Integration Course
Return

  Downloads:  MS Word


Integrated Christian Counseling

Building Strong Marriages

by Dr. Brian Campbell

 

I thought you might be interested in hearing how I go about counseling married couples.  Of course, I will only be able to sketch the overall process and give you a brief glimpse of my counseling techniques.  So here goes...


With married couples (or couples in a serious relationship), I typically schedule to see both persons during the first session.  If one or both persons requesting therapy are Christians, I make it very clear "up front" that I do not counsel for divorce.  I will see them with the understanding that I will try to restore a healthy marital relationship.  I also tell couples "up front" that each will have to waive his/her right to confidentiality.  I will not proceed in counseling the couple unless each person gives me permission to share confidential information with the other.  This is extremely important.  I tell the individuals that I will use my judgment in terms of what kinds of information will be shared, but they must assume that everything that is shared with me may also be shared with his/her partner.

 

I then schedule each spouse separately for a clinical interview and to take the Millon Clinical Multi-axial Inventory--III (MCMI-III).  Each spouse is scheduled to come one-half hour early to the next appointment in order to take the MCM, which is scored immediately by computer.  I use this tool in combination with the Adult History as I clinically interview the client.  At this point in time, I am trying to arrive at a differential diagnosis of each client.


After I interview each spouse, I then schedule a two-hour appointment to go over the results of the evaluations with both spouses present.  I show the couple the graphs from the MCMI personality tests, and discuss my differential diagnosis of each spouse.  At this point in time, I decide how to proceed.  At times, it is necessary to do individual counseling with one or both spouses prior to proceeding with marital counseling.  This decision is complex, but it is partly determined by the nature and severity of any psychological disorders that are present.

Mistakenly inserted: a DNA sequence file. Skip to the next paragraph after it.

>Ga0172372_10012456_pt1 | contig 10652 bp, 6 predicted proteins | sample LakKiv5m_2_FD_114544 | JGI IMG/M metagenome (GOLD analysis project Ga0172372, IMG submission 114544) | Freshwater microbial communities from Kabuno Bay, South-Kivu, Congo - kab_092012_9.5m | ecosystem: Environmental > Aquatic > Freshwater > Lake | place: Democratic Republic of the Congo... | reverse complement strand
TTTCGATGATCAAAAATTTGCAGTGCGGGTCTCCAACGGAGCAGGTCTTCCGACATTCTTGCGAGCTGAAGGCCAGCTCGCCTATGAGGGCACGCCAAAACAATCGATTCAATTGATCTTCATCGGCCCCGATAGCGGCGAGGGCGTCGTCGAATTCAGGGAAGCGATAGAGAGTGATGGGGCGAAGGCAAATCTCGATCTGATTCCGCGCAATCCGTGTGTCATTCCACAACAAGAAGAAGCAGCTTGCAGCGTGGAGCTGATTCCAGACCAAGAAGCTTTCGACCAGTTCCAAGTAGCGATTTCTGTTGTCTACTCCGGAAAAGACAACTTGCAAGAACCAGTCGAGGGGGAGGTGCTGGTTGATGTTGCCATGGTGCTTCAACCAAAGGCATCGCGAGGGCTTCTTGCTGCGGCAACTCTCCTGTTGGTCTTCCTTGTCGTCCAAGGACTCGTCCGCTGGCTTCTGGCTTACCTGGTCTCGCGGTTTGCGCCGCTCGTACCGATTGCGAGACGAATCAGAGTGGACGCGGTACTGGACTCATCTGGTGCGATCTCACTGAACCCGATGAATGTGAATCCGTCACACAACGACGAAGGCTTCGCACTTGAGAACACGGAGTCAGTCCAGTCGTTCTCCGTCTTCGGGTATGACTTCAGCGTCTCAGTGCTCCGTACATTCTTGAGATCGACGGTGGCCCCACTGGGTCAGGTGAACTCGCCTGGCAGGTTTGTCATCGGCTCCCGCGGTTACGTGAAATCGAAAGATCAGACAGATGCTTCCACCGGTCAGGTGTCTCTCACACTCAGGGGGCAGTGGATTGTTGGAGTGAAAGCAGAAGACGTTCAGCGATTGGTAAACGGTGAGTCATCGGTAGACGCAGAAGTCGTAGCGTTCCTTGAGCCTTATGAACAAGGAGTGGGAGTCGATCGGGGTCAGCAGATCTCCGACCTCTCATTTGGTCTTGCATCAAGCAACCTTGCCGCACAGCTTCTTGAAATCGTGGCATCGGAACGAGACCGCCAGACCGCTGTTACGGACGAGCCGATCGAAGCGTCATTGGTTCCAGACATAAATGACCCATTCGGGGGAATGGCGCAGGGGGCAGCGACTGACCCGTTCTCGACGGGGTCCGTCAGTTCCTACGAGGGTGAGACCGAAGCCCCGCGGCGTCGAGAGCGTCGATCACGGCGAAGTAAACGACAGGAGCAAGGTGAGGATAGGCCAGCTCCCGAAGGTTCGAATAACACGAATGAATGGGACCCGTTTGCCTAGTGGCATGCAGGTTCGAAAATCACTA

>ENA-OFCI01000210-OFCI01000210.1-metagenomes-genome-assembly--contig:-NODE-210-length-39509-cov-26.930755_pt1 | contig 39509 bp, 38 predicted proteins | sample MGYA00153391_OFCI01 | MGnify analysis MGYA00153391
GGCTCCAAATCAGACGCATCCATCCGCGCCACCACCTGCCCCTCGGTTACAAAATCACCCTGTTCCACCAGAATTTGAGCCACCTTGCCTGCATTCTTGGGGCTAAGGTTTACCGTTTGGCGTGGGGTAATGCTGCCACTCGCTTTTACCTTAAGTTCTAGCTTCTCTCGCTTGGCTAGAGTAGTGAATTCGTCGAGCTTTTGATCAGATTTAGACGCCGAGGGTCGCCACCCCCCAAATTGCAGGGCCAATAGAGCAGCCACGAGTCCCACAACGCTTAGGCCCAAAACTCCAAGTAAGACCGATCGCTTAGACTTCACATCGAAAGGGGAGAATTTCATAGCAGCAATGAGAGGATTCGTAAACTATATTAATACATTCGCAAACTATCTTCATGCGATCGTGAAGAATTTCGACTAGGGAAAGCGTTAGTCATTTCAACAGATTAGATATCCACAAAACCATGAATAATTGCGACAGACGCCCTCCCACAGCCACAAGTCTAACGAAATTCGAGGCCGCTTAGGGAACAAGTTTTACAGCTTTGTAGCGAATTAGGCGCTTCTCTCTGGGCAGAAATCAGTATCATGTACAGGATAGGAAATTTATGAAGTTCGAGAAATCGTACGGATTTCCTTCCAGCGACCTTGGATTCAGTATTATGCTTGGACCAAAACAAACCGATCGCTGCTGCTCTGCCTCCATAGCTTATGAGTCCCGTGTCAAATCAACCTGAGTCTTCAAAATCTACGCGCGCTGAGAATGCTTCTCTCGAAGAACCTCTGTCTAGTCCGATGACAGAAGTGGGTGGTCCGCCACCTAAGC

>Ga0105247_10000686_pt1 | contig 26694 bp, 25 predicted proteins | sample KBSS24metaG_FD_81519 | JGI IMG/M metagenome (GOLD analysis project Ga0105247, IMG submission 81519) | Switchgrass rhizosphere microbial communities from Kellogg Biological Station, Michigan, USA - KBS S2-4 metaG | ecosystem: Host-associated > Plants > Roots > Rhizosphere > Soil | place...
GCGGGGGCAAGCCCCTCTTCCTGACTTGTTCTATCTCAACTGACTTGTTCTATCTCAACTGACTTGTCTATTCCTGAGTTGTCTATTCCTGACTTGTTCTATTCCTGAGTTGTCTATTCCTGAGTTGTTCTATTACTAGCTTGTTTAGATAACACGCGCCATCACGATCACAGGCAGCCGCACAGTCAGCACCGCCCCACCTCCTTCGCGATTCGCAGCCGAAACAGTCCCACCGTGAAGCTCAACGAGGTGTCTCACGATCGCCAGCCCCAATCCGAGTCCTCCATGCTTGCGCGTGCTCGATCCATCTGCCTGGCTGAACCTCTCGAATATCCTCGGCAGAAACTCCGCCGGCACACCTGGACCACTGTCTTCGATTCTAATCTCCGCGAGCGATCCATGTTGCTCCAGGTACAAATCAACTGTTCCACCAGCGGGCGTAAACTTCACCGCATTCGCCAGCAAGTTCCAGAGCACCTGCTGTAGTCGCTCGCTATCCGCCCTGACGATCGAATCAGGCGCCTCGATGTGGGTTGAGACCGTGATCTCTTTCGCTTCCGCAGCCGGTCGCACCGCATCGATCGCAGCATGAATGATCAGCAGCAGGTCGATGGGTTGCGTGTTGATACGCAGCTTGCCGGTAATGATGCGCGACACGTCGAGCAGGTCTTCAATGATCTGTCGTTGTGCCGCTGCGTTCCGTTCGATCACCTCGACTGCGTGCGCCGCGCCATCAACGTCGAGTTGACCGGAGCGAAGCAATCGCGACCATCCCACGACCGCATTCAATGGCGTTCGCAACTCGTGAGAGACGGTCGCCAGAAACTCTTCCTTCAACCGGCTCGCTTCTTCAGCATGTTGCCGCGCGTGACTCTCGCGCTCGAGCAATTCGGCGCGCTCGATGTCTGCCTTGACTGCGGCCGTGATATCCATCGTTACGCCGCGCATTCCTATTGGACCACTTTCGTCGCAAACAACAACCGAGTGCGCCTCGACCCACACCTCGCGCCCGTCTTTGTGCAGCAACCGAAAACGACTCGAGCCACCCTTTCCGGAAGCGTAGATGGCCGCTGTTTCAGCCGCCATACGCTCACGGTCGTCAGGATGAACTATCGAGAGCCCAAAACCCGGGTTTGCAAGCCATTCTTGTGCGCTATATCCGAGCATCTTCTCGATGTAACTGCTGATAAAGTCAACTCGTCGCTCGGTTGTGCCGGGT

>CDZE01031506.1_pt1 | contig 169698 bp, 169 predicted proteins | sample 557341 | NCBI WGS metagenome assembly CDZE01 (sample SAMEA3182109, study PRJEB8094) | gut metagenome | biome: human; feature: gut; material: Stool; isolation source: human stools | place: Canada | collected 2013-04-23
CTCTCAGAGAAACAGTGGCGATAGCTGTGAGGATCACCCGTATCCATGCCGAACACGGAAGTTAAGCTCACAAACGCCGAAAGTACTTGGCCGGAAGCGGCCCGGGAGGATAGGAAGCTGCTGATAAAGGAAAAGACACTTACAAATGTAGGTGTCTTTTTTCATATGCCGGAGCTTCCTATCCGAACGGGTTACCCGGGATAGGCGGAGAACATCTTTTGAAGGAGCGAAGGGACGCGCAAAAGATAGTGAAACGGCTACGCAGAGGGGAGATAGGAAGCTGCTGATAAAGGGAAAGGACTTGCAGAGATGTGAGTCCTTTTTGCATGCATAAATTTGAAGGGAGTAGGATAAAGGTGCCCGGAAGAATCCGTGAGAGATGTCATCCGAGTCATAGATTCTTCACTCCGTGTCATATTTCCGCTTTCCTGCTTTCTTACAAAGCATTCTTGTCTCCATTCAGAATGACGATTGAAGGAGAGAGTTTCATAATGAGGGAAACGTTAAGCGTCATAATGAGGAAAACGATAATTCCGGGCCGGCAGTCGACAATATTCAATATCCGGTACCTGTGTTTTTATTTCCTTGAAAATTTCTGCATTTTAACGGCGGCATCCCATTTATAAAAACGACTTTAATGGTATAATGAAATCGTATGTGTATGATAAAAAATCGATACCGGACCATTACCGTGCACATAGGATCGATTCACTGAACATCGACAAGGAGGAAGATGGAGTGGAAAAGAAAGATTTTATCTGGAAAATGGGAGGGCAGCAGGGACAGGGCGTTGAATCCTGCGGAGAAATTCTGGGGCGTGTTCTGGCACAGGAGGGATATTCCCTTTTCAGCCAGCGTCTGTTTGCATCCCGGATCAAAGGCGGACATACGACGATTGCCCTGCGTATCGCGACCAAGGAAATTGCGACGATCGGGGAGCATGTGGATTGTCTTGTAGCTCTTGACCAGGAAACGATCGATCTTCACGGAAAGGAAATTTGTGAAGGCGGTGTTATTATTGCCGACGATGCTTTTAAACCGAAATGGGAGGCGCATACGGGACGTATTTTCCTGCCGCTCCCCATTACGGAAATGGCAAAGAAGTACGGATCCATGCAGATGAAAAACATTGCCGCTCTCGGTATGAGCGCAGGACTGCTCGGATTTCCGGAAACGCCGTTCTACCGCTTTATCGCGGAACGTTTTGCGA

When I begin marital counseling with the couple, I use various clinical tools to help the couple heal their relationship.  Below, you will find a picture of one of the tools I have developed.  This tool contains what I have determined to be the most important characteristics of "healthy" marriages.  These characteristics are all biblically based.  In my style of counseling, I do not let the couple go back into history and go over all their hurts.  Instead, I focus on teaching them the characteristics of "good" marriages.


I sometimes use a golf analogy.  When I golfed, I used to have a "slice" when which my ball typically went off to the right every time I hit it (and I often ended up in the woods hunting for my ball).  Eventually, after many, many, years of frustration, I finally decided to go to a pro golfer in order to find out how to hit the ball properly.  To my surprise, when the pro showed me how to swing, I started hitting the ball straight.  I was sooo excited!


Then I tell the couple that it would not have helped me at all to go over all the times I miss-hit the ball (when I had the slice).  That would not be helpfull at all.  In the same manner, I tell them it will not be helpful to go back over all the problems that have occurred in their marriage.  Instead, I tell them that we are going to focus on the present, and I will serve as their "coach," and teach them what they need to do to have a good marraige.  As part of this process, I utilize the tool illlustrated below.

Download